The Lancer



Despite decreasing concussion rates at South Lake, the danger still exists 

Robert Swetlic ’16 | Editor-In-Chief

Nick Marsh ’17 | Staff Writer 

On an ordinary Friday night in October 2013, Freshmen Cameron Sanders was playing linebacker with instructions from the coach to cover the fullback when an opposing player lowered his shoulder and slammed into Sanders, lifting him off the ground.

“I blacked out and the next thing I knew, I was waking up in a hospital,” Sanders said. He would later learn that he had been diagnosed with a concussion.

When Sanders woke up he felt typical symptoms that occur after a head injury.

“I was dizzy and sensitive to light,” said Sanders. “I was very confused and it was difficult to stand, it felt like the room was spinning.”

“They took a lot of scans of my head, after that the doctor came in and told me I had a concussion,” said Sanders. Sanders was out of the game for two weeks after the initial injury occurred.

Sanders had been playing football for six years, and in that time he sustained no major injuries, until the concussion. “I didn’t think a concussion was something that would happen to me, but once it did I was scared”

Sanders tries not to think about the incident.

“It scares me,” said Sanders. “I don’t like thinking about the possibility of an injury putting me out of the game again.”

Once the two-week waiting period was over, Sanders was hesitant to get back in the game.

“I didn’t think I would ever play again after the injury.”

But once Sanders got back on the field, he knew he couldn’t stop.

“I love it too much to quit,” said Sanders.

Sanders concussion was diagnosed as a grade two concussion, meaning there was a loss of consciousness due to impact. Because of this, Sanders experienced no long-term side effects. However, some trainers believe that two weeks may be too short for a head injury to heal.

In addition, the only thing Sanders and any other player with a head injury needs to get back in the game is a doctor’s note. Because of this undefined policy, any doctor can forgo the two week waiting period for a player with a concussion by if they deem the player recovered. And when athletes play with a concussion that has not completely healed, the severity of the repercussions can be life altering.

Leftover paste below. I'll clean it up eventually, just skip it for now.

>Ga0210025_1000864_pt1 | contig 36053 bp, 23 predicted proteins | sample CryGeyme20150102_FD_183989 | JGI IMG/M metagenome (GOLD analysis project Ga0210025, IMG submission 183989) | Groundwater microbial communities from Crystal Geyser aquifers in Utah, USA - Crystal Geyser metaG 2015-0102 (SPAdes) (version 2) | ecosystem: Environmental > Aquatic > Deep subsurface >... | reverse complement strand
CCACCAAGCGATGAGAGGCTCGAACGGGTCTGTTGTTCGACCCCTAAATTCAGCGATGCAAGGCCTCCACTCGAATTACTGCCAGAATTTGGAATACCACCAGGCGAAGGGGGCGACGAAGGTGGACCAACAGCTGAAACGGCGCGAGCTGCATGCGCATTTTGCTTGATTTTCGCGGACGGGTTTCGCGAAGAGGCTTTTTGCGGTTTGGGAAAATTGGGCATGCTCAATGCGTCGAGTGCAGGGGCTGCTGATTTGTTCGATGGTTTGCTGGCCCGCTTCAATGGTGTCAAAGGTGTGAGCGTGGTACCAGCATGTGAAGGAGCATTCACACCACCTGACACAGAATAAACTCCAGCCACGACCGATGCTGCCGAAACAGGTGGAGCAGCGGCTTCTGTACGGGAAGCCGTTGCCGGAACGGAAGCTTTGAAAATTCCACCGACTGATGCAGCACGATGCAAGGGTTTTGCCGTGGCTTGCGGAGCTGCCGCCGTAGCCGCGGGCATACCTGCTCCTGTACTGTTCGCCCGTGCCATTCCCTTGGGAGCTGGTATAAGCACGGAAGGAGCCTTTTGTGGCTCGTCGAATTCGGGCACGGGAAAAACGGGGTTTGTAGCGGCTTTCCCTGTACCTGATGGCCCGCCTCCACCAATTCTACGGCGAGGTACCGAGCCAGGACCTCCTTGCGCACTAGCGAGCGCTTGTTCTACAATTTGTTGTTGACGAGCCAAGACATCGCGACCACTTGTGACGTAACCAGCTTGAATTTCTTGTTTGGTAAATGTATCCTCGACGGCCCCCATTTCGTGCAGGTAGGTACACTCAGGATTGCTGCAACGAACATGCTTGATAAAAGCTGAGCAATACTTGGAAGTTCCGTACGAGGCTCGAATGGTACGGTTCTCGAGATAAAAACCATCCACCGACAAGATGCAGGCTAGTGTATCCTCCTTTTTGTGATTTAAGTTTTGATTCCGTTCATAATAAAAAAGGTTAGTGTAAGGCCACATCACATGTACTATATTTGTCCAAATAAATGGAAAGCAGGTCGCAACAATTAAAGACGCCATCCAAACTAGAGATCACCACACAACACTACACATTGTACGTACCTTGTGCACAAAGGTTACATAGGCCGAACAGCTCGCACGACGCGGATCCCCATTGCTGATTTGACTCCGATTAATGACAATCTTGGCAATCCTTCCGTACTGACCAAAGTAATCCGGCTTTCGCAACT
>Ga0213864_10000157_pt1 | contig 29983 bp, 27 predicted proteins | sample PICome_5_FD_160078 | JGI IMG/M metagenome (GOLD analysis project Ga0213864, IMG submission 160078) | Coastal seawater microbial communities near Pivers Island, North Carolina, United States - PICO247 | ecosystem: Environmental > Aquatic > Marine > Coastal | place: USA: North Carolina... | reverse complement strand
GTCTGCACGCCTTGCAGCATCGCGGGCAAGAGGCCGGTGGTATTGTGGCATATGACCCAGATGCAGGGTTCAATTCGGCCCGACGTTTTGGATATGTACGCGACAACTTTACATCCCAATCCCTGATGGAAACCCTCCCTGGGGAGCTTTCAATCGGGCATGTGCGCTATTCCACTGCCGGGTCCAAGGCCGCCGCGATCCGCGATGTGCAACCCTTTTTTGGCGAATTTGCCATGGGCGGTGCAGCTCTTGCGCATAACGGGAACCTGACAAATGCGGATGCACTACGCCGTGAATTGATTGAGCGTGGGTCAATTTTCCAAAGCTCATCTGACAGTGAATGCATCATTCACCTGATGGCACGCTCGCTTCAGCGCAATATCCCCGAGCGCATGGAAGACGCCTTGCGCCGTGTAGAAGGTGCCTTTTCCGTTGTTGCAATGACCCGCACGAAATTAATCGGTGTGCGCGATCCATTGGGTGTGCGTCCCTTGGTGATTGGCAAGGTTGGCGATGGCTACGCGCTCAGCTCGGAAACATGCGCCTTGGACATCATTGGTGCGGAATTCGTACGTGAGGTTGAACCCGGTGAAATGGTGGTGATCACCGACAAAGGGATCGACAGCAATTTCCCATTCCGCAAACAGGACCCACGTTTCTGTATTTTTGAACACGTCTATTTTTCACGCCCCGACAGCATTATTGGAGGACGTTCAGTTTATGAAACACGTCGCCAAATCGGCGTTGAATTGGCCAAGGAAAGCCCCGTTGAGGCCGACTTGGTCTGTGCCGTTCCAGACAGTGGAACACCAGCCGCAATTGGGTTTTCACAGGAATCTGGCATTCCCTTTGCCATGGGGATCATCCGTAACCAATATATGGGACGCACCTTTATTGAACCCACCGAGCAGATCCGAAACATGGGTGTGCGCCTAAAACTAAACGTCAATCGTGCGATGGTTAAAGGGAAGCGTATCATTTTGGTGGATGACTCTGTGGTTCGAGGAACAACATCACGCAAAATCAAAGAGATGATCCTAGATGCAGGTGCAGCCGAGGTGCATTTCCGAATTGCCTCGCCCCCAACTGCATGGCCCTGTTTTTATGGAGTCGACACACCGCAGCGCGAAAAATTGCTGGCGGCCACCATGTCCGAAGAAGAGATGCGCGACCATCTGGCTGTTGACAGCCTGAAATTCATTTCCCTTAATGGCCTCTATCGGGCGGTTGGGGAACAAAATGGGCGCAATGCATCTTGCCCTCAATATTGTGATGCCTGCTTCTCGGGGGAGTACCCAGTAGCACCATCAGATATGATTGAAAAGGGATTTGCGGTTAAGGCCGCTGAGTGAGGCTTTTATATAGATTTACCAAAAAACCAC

Because there are no set mandates by the state concerning concussions for student athletes, each district is subject to make its own policy for handling concussions.

Many schools have very short waiting periods before students can get back into the game, and the requirements are a simple as a doctors note in order to play again.

“A student who has been diagnosed with a concussion must wait five days before we allow a doctor’s note to clear them,” said Athletic Director Chris Reinhardt. Reinhardt was very clear that even when a doctor had cleared a player, they must still wait a minimum of five days.

But the debate remains, how long is long enough?

“A concussion is basically a bruise on your brain and as with all bruises there is swelling and bleeding. When this occurs, your brain can’t function right,” said Athletic Trainer and middle school Physical Education Teacher Jill Stockwell.

“Playing with a concussion… it can literally cause death,” Stockwell says, “there is a thing called Second Impact Syndrome. If an athlete plays before they fully recover and get hit again, their brain rapidly swells causing vitals to shut down, leading to death.”

Stockwell is a certified in Athletic Training, which entails handling sports injuries including concussions.

Other than Second Impact Syndrome, players may acquire more subtle injuries to their brains over time. And while subsequent concussions and head injuries may appear to be a non-issue once cleared by a medical professional, the long term side effects are what affect athletes later in life.